Hyundai Tucson 1.6 GDI Executive

by Stephen de Vries 1,378 views0

So the Hyundai Tucson has been with us for a couple of months or so and I didn’t have to wait too long to spend some quality time with it.

The executive model we have here slots in just below the top of the range, the elite, with the executive lacking the likes of a panoramic sunroof and the bigger alloy wheels. Not that the wheels on this model are small by any means. It’s a 17inch wheel with 225 55 17inch Hankook HT tires. While the tires are predominantly road biased, they actually handle the dirt extremely well.


The interior features dual zone climate control, multi function steering that controls the media unit which also has the regular things like Bluetooth Telephone and USB support. The leather seats are electronically adjustable with the driver seat having some extra lumbar adjustment also. The steering wheel is adjustable for height and reach.

8B2A6142While the interior is distinctively Hyundai, it seems like there are some items that we have seen before from previous models . Hyundai has kept their interiors congruent with their current line up and quality, especially in the newer cars are right up there with the more expensive German rivals.
There are some hard plastics as well as a few soft touch panels here and there. It’s clear that the cabin has been made with function and practicality in mind and having the extra bit of durability, especially when you use it off the black stuff , is a plus.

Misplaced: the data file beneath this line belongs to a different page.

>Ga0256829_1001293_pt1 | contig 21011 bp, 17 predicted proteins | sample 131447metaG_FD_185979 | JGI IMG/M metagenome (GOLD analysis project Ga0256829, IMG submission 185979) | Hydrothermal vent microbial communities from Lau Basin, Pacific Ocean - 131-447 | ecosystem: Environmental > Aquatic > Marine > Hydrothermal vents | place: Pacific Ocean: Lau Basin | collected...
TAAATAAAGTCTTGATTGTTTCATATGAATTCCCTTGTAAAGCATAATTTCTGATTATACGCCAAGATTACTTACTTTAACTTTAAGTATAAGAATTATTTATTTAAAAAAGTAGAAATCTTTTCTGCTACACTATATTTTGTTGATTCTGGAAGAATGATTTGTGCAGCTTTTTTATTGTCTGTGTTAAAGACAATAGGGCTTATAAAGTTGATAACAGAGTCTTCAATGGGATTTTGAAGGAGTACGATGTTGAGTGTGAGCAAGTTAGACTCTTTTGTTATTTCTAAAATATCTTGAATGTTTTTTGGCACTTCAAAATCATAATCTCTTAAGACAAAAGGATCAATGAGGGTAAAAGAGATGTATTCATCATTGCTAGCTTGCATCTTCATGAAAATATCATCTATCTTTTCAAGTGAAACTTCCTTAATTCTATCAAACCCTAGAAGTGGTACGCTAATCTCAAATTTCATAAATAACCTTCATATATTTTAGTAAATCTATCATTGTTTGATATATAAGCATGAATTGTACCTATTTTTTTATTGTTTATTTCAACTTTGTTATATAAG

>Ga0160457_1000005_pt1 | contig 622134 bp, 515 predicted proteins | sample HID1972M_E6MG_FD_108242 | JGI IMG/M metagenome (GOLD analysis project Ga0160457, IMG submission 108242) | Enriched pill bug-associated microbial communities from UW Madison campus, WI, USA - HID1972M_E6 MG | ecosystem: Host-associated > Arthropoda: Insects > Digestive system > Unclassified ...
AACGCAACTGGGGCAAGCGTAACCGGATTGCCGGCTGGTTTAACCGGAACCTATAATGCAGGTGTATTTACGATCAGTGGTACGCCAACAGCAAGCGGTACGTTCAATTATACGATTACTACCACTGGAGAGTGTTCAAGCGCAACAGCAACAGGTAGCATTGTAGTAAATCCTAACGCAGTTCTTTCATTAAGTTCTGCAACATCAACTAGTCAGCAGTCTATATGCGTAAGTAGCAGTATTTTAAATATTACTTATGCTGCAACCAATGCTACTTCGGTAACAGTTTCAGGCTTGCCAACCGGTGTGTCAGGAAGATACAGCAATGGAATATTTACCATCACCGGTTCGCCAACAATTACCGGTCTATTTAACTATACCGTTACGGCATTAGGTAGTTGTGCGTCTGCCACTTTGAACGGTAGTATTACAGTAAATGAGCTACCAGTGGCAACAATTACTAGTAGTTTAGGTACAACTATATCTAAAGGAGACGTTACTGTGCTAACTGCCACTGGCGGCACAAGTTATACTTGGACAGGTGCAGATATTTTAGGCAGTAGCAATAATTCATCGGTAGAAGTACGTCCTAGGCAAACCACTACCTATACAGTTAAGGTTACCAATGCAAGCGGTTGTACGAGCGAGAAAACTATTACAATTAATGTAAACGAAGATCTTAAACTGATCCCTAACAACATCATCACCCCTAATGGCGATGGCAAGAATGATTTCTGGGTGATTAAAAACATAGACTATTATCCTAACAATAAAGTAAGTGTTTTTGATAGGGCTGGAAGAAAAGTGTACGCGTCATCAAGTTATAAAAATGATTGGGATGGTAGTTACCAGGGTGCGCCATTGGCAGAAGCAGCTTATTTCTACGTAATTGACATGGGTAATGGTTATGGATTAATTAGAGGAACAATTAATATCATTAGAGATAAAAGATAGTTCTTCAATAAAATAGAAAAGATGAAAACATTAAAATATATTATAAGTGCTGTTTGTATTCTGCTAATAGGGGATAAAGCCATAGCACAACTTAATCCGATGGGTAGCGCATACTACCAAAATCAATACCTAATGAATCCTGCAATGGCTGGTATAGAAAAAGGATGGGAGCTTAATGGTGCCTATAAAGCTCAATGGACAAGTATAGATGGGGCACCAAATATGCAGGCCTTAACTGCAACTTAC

The 1.6 GDI engine is turbocharged and makes a very healthy 130kw and 265nm of torque. There seems to be a bit of lag if you get your gear changes wrong but overall makes for a very hot hatch sort of drive. I can tell you the last cross-over that had room and gave me a real smile was the Forester XT and this feels very similar in its power delivery. 1st and 2nd gear are very nippy and a lot of fun.

The ride quality actually impressed me. We had a lot of rain when the car was on test so it was only natural for me to take it to the gravel roads and see how it handled the potholes. I can tell you that it aced it in every single way. I really did not expect it to handle it as well as it did. Even being a front wheel drive only model, road holding was very good and it never really felt unsettled on the rough patches. It just took everything in its stride and asked for more. There is also traction and stability control that will nanny you along and keep you safely on the road.

I wasn’t expecting much in terms of fuel consumption, especially that it was turbocharged and let’s face it, it’s not a small vehicle. Our overall figures pointed to about 9l/100km, which was impressive considering the amount of different terrain we drove.
The Hyundai as tested is R419 000 and offers a decent amount of value when it comes to cabin space and versatility.